Doctor of Philosophy
My dissertation examines writing that responds to and reimagines the genre of travel poetry by Indigenous, diasporic, and settler women writers who reside in Canada to illuminate the differential stakes of mobility within and beyond the nation. These works variously reveal and challenge the ways that different forms of travel are foundational to the projects of settler colonialism and decolonization. My focus on “poetics in transit” opens up a new archive through which to consider travel. Poetics, I contend, can offer unique ways of perceiving the Indigenous land on which Indigenous people, people of colour, and settlers live and travel and imagining futurities that enable solidarities between different groups. I put into dialogue Double Negative (1988) by lesbian white settler poets Daphne Marlatt and Betsy Warland, Looking for Livingstone: An Odyssey of Silence (1991) and A Map to the Door of No Return: Notes to Belonging (2001) by Black diasporic writers Marlene NourbeSe Philip and Dionne Brand, respectively, and Indigenous writers Louise Bernice Halfe’s/Sky Dancer’s (Cree) Blue Marrow (2004) and Lee Maracle’s (Stó:lō) Talking to the Diaspora (2015), along with poems by Indigenous writers Kateri Akiwenzie-Damm (Anishinaabe), Marilyn Dumont (Cree and Métis), and Leanne Simpson (Michi Saagiig Nishnaabeg). In doing so, I consider how mixed-genre poetics can challenge colonial heteropatriarchal constraints on intersectional women’s movement and be used to chart solidarities with Indigenous peoples on whose lands the poets move. I analyze the ways writers of different positionalities emphasize or undermine Indigenous relationships to their lands and exemplify the multiplicity of ways travel can damage or respect Indigenous sovereignty. By putting into conversation Indigenous and diasporic women’s poetic accounts of travel within Canada and to other settler colonial nations, I participate in scholarly debates about Indigenous–Black allyships and consider how travel poetry may resist settler colonial goals of Indigenous erasure, even while registering histories of violent displacement.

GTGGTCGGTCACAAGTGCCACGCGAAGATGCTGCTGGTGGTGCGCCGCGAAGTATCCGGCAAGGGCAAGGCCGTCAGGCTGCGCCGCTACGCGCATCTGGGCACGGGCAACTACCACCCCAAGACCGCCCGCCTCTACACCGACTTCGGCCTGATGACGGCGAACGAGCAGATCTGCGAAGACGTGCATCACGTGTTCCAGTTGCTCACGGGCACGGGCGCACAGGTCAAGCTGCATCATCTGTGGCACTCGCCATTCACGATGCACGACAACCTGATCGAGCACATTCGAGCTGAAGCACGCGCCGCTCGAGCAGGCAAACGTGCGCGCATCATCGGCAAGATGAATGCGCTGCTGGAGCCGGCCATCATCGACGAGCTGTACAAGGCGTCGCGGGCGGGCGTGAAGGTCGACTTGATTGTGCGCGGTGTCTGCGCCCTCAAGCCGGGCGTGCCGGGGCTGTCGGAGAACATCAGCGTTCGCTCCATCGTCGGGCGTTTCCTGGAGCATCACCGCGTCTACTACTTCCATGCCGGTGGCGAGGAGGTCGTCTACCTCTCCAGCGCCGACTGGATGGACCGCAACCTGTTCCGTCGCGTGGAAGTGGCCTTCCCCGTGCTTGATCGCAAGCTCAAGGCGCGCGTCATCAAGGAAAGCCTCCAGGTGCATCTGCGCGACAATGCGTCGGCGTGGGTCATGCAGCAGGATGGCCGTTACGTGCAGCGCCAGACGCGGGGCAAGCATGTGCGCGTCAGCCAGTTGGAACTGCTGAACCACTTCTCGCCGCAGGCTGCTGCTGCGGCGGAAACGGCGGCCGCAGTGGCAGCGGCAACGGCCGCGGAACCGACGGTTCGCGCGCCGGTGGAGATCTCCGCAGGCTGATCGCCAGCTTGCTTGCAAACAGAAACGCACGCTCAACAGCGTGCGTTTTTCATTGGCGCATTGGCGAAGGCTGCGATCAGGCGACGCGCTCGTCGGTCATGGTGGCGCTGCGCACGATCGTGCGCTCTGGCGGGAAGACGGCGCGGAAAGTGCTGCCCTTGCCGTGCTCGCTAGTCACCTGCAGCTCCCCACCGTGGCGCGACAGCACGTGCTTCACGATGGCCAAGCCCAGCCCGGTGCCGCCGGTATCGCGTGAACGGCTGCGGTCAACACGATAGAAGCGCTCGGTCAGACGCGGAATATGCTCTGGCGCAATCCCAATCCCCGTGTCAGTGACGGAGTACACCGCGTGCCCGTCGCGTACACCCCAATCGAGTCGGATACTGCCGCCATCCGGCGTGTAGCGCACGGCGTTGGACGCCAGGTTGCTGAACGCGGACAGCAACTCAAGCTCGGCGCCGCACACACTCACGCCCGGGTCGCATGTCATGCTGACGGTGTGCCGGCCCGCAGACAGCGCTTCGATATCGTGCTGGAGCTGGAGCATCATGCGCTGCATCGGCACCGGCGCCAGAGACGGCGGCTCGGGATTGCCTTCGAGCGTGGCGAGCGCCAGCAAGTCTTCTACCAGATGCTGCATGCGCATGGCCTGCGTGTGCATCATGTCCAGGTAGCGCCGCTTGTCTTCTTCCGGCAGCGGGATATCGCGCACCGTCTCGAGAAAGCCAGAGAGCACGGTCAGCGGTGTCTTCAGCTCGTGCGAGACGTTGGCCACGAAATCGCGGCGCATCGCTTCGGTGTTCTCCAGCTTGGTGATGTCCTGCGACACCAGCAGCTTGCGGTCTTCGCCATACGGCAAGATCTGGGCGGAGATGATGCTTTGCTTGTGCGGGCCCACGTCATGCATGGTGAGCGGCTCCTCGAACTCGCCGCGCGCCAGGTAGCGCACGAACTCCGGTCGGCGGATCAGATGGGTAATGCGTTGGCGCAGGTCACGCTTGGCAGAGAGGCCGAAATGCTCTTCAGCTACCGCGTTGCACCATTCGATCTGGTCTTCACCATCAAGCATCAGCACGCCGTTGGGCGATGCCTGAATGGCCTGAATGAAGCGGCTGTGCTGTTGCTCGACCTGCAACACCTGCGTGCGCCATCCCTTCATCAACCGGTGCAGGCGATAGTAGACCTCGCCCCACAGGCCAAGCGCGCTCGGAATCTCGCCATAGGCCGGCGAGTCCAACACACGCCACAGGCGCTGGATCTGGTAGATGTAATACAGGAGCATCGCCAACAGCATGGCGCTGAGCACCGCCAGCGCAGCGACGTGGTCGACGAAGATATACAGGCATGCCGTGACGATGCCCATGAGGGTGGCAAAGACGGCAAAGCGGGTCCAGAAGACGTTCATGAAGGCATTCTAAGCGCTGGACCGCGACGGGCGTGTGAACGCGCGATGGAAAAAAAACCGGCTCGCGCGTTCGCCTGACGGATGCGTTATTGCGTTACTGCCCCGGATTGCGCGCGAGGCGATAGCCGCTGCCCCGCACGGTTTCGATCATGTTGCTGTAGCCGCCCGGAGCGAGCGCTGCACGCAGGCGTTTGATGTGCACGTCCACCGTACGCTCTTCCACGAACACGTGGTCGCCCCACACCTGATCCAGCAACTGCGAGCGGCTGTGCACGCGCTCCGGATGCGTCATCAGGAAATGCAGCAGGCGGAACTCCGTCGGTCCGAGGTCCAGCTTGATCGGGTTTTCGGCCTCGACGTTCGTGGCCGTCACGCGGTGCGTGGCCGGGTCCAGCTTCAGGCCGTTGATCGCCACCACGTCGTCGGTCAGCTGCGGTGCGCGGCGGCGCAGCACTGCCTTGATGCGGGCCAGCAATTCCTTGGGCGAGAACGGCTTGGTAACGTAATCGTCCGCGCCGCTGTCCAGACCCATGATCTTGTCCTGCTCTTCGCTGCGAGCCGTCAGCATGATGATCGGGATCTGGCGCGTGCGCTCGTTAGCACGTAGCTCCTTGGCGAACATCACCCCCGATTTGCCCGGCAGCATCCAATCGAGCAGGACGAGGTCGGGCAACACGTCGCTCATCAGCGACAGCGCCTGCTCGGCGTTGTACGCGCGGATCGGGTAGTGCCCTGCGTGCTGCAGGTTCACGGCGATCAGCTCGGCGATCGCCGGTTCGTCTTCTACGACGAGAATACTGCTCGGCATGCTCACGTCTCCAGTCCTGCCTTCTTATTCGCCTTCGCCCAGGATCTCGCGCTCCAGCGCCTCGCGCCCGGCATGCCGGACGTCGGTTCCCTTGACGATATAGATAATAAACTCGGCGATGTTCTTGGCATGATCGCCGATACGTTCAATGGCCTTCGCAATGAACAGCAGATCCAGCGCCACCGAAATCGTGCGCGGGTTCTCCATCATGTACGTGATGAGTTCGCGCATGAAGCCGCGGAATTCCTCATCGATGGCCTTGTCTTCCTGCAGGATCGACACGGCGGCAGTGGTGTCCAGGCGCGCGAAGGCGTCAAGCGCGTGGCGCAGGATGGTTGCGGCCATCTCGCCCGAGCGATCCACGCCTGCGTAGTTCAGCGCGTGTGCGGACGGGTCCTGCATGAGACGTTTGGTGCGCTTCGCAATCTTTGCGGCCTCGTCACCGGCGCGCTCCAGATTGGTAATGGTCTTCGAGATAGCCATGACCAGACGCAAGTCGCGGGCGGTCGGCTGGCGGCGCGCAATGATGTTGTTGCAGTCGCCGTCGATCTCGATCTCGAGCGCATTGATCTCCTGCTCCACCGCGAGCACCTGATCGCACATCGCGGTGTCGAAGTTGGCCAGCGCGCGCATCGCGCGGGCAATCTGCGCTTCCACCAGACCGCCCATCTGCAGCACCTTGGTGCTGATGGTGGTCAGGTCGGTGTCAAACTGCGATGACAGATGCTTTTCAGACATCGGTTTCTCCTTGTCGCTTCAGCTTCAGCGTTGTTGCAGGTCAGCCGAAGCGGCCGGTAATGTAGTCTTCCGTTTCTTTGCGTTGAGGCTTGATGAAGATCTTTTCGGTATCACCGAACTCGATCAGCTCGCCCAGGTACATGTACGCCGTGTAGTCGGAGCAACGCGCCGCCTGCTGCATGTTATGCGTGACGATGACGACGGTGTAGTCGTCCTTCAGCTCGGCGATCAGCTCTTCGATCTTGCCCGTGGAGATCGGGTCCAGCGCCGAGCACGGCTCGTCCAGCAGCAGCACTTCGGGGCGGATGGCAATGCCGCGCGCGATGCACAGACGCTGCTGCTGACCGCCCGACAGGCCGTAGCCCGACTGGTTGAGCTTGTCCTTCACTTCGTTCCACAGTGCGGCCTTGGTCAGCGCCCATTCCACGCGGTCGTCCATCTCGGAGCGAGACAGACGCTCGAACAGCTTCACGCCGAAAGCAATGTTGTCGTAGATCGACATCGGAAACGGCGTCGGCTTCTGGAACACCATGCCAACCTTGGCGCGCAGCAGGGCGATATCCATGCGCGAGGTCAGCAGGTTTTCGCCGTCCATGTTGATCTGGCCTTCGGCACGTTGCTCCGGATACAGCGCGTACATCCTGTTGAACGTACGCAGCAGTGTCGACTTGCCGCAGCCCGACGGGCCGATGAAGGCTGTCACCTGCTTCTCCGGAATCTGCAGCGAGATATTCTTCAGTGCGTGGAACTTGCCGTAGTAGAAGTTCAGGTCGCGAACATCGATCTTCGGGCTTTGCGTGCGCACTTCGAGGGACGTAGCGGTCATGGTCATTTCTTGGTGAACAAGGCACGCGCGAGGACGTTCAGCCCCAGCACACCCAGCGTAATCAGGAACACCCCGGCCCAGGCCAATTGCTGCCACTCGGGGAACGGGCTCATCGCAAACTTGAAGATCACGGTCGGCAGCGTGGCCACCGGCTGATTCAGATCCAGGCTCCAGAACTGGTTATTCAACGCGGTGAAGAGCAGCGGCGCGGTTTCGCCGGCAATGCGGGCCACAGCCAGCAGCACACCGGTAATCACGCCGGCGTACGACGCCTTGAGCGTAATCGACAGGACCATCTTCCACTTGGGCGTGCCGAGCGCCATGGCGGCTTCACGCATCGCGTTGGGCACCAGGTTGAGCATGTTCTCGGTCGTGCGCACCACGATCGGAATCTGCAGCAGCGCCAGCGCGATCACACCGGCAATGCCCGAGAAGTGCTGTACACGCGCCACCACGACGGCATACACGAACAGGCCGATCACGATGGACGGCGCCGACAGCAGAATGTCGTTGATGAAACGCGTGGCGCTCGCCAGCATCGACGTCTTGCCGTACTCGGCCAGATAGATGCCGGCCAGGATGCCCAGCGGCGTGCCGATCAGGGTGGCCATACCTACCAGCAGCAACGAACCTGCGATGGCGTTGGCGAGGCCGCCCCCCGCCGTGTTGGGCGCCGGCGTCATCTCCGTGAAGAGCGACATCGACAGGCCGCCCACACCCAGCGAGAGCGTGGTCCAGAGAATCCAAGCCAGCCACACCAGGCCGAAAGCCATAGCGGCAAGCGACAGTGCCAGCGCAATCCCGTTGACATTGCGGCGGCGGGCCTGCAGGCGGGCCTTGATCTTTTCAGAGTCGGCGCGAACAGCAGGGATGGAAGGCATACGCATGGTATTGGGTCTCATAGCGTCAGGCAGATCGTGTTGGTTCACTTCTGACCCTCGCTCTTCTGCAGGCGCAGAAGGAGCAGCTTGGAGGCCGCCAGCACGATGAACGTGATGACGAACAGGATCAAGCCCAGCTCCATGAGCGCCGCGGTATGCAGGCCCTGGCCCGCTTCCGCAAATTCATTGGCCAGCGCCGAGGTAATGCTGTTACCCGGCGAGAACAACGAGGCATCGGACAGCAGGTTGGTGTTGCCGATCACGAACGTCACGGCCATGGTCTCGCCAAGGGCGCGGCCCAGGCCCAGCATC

Summary for Lay Audience
This dissertation examines an unconventional form of travel writing. The travel writing genre has historically been dominated by white male authors who craft their realist, autobiographical narratives in prose. In contrast, I study poetry and mixed genre creative texts published between 1988 and 2020 authored by Indigenous, Black, and white settler women who write about literal and imagined travel. Poetry can offer alternative ways of perceiving the land on which different groups live and travel, and therefore help to foster potential solidarities between peoples. This project interrogates the privileges of mobility in the settler colonial state of Canada and abroad and considers how poets may present ethical movement on Indigenous lands. Settler colonial states are formed and maintained through certain forms of exploratory travel and settler mobility, which continue to displace BIPOC subjects. However, travel and movement also offer ways for Indigenous peoples and people of colour to resist settler colonialism and honour Indigenous sovereignty. Because settler colonial states continue to infringe on Indigenous lands, such as Turtle Island, I foreground Indigenous land-based knowledges, teachings, and practices. Through examining the work of Indigenous writers including Louise Bernice Halfe/Sky Dancer (Cree), Lee Maracle (Stó:lō), Kateri Akiwenzie-Damm (Anishinaabe), Marilyn Dumont (Cree and Métis), and Leanne Simpson (Michi Saagiig Nishnaabeg), Black diasporic writers Marlene NourbeSe Philip and Dionne Brand, and lesbian white settler poets Daphne Marlatt and Betsy Warland, I show how, in different ways, writers perceive types of displacements and imagine paths towards better futurities among communities.
Campana, Christine, "Poetics in Transit: Indigenous, Diasporic, and Settler Women’s Contemporary Writing in Canada" (2023). Electronic Thesis and Dissertation Repository. 9165.
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